CHICAGO -- About a month ago, Athletics vice president and general manager Billy Beane talked to Cubs president of baseball operations Theo Epstein about starter Jeff Samardzija. Beane wanted to make sure if Epstein was going to trade the right-hander that he'd call Oakland.
Epstein has been in rebuild mode since joining the Cubs in October 2011, and he dealt two starting pitchers in '12, and again last year. The focus has been on adding young pitching and impact talent. But Epstein and Beane had a tough time finding a combination of players that fit each other's check lists. Beane wanted a way to expand the deal and get more back, and the Cubs were focused on one player who they felt was better than any pitcher offered in exchange.
On Friday, the Cubs acquired a player who now makes the "core four" the "fab five."
"There was no pitcher available who was even close to the caliber of player that Addison Russell is," Epstein said of the shortstop, ranked No. 11 on MLB.com's list of No. 11 among MLB.com's Top 100 Prospects, who is now a Cub.
Once again, Epstein dealt two starting pitchers, packaging Samardzija with Jason Hammel, and sending both to the A's for three Minor Leaguers -- Russell, right-handed pitcher Dan Straily and outfielder Billy McKinney. The Cubs will also receive a player to be named later.
Down on the farm
|Albert Almora||14||Class A Advanced|
|Jorge Soler||41||Arizona Rookie League|
"We certainly hope this is the last year we'll be obvious sellers at the Trade Deadline," Epstein said Saturday. "Nothing would make us happier than being in the position Oakland is in, which is to aggressively add to the big league team and enhance the team's chances of making the postseason and winning the World Series."
The Athletics began play Saturday 3 1/2 games up in the American League West, while the Cubs are 18-12 since June 3 but also last in the National League Central, and they will likely finish with a losing record for the third straight season since Epstein took over. Despite the solid play recently, including a three-game sweep of the defending World Series champion Red Sox, Epstein said the Cubs had to be realistic.
If the club were to make a trade this year, Epstein said they needed to get a player who "significantly impacts the organization and helps make our future a heck of a lot better." Russell, who was the A's No. 1 pick in the 2012 First-Year Player Draft, is that type of player, Epstein said.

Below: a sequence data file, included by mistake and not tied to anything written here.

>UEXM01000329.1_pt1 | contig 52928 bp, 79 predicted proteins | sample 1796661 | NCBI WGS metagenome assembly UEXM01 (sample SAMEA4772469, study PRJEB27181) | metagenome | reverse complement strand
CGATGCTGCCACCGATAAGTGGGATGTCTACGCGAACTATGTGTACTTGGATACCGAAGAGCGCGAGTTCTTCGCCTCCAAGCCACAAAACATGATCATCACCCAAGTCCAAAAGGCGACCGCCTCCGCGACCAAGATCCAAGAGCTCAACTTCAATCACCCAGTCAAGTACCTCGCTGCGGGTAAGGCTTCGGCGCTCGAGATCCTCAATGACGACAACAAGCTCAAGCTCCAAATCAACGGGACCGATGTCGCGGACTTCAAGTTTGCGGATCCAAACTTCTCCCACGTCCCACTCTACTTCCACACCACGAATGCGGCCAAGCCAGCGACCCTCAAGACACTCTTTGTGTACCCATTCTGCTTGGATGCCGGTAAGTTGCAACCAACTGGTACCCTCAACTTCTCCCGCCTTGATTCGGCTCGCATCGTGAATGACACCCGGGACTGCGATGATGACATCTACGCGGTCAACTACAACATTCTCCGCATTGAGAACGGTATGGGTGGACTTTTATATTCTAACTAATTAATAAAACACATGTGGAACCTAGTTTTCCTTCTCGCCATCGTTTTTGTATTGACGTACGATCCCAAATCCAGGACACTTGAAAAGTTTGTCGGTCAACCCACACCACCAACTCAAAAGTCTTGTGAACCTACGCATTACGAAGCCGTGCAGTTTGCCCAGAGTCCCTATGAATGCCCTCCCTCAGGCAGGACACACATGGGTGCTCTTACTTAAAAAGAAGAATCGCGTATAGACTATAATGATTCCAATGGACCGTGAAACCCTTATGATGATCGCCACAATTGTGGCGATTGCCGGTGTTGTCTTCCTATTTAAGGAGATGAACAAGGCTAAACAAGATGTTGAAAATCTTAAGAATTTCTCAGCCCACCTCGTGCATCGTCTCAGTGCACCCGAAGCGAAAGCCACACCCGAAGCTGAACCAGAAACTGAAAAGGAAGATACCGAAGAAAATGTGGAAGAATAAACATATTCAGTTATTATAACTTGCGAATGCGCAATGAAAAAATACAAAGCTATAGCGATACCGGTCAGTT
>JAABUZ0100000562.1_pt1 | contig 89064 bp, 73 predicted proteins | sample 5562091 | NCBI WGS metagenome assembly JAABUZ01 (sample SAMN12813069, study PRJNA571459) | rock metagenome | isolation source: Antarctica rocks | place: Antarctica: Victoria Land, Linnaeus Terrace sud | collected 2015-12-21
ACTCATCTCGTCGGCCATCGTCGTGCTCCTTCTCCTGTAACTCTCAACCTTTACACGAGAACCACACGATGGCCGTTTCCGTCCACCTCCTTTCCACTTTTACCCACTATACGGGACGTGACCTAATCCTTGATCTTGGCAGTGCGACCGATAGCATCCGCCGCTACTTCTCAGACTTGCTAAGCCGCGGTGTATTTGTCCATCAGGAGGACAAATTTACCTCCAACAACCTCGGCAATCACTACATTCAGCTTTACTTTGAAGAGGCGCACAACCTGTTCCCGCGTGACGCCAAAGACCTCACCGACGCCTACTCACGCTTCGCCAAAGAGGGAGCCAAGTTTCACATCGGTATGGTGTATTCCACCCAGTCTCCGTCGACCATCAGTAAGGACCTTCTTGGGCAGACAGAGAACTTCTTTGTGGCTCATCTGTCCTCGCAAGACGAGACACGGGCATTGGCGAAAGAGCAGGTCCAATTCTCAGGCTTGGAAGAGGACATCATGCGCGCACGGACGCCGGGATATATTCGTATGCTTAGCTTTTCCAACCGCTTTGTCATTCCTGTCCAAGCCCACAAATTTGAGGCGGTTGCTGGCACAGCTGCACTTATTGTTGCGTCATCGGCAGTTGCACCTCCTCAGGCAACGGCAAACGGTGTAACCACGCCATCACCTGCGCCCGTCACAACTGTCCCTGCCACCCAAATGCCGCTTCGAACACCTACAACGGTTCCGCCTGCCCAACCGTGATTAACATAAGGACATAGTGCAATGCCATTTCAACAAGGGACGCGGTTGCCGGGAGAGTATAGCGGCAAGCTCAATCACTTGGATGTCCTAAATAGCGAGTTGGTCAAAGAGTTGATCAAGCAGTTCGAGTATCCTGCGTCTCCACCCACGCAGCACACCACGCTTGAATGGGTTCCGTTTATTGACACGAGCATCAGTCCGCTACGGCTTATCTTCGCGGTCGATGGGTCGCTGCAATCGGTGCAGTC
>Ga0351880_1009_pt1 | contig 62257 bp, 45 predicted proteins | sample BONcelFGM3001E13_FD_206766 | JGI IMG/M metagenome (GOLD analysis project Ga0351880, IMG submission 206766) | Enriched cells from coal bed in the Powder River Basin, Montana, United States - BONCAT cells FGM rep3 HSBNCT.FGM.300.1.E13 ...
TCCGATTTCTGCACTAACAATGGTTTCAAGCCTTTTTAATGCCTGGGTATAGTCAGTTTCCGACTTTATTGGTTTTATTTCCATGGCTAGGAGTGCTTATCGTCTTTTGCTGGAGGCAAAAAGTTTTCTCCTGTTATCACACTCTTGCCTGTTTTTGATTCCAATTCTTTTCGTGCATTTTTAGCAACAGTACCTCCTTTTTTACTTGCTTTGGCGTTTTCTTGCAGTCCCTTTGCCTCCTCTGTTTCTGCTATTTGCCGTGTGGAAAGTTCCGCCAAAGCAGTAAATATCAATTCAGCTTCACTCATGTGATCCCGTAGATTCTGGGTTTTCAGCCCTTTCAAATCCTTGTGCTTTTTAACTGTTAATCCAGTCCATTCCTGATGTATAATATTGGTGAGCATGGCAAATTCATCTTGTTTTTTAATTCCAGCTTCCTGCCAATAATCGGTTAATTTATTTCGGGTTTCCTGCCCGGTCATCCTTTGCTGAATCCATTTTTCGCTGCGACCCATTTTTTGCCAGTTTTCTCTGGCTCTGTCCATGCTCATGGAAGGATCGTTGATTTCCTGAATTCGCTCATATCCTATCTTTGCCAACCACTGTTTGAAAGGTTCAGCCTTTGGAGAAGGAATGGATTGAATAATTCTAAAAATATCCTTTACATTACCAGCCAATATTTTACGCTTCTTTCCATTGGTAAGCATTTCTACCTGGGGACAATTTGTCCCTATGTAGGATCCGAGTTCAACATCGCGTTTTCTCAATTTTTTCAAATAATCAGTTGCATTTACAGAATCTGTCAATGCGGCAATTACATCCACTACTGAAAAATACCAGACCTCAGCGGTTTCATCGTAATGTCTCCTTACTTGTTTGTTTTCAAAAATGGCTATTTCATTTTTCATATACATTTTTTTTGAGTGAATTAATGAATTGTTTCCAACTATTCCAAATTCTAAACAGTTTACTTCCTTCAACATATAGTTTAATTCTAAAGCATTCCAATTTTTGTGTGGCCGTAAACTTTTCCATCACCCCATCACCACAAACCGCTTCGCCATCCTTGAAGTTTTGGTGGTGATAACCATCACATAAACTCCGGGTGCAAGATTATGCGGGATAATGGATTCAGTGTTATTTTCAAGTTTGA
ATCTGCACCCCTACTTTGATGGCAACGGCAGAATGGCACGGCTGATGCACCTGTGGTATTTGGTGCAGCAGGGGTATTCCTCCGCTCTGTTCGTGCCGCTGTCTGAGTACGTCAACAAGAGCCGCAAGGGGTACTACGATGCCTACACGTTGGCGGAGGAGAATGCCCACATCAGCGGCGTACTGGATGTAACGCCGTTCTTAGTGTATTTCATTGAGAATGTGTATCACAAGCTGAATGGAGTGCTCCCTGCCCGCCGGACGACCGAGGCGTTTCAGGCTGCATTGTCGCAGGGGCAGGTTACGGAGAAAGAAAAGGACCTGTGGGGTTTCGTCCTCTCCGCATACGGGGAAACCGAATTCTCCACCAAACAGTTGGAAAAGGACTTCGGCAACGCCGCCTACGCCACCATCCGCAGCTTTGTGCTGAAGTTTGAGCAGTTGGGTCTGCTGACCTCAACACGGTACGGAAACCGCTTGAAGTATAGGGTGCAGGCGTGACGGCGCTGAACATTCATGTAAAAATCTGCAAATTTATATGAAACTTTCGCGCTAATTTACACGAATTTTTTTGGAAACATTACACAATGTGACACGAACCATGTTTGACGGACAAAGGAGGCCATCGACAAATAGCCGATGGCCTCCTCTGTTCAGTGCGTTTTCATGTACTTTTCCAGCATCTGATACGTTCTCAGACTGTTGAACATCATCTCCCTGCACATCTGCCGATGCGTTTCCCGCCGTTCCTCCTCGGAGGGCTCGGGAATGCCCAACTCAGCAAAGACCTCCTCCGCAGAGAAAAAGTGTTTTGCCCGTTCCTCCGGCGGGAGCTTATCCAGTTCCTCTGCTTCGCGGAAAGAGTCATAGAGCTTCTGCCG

The Cubs now have eight of the top 100 prospects on MLB.com's list, and four of the top 15 in Javier Baez (No. 6), Kris Bryant (No. 8), Russell (No. 11) and Albert Almora (No. 15).
Epstein can't wait for the day when those four -- plus Anthony Rizzo, Starlin Castro, and another top prospect, Arismendy Alcantara -- are all in the same lineup at Wrigley Field. Of course, there are no guarantees regarding the players, and Epstein acknowledges that.
"These are real prospects," he said. "Not all of them work out, but we like these players quite a bit, and they have a chance to play together for all time at Wrigley Field. When you put that together with a couple of 24-year-old All-Star-caliber performers like Anthony Rizzo and Starlin Castro, you can't be [anything] but excited about our future."
The Cubs wanted Samardzija to be part of that future, too, and had discussed a contract extension. However, the right-hander, who will be eligible for free agency after the 2015 season, was looking for market value, which the Cubs couldn't offer.
"It's fair to say we were close, just because there was mutual interest," Epstein said. "We've always admired Jeff and the way he goes about his business, his talent, his work ethic, what he means in that clubhouse, his competitiveness. He's somebody we thought about possibly starting playoff games at Wrigley Field.
"We did have a desire to keep him," Epstein said. "I think Jeff loved the Cubs and the fans and loved the city and wanted to be here. In the end, that mutual interest wasn't enough. I don't blame that on anybody. I think the timing wasn't necessarily aligned."
Samardzija was to have started Saturday for the Cubs but will make his debut for the Athletics on Sunday. Hammel started Friday against the Nationals and was pulled after 92 pitches. He complained after the game about the early exit, but he was unaware of the dealings until Epstein explained it on the phone.
"I told him, 'Jason, you're 100 percent right,'" said Epstein, who also added that the team was close to a trade and had asked manager Rick Renteria to "be smart about things."
Hammel, who signed a one-year contract with the Cubs and knew very well he would possibly be flipped by the Trade Deadline, understood, especially when Epstein then told the pitcher to stay near his phone.
Hammel, whose wife is expecting their second child, will join the A's on Sunday.
Attendance is down this season at Wrigley Field, and fans will now see more young players in the lineup. Chris Rusin was promoted from Triple-A Iowa on Saturday and was available to pitch. Expect more moves.
"I really feel there's a light at the end of the tunnel," Epstein said. "We appreciate our fans' patience and we're working extremely hard to reward them with a team they can be proud of for a long time at Wrigley Field. This group has a chance to stay together and our fans have a chance to get to know them, and not just for one or two years."
Carrie Muskat is a reporter for MLB.com. She writes a blog, Muskat Ramblings, and you can follow her on Twitter @CarrieMuskat. This story was not subject to the approval of Major League Baseball or its clubs.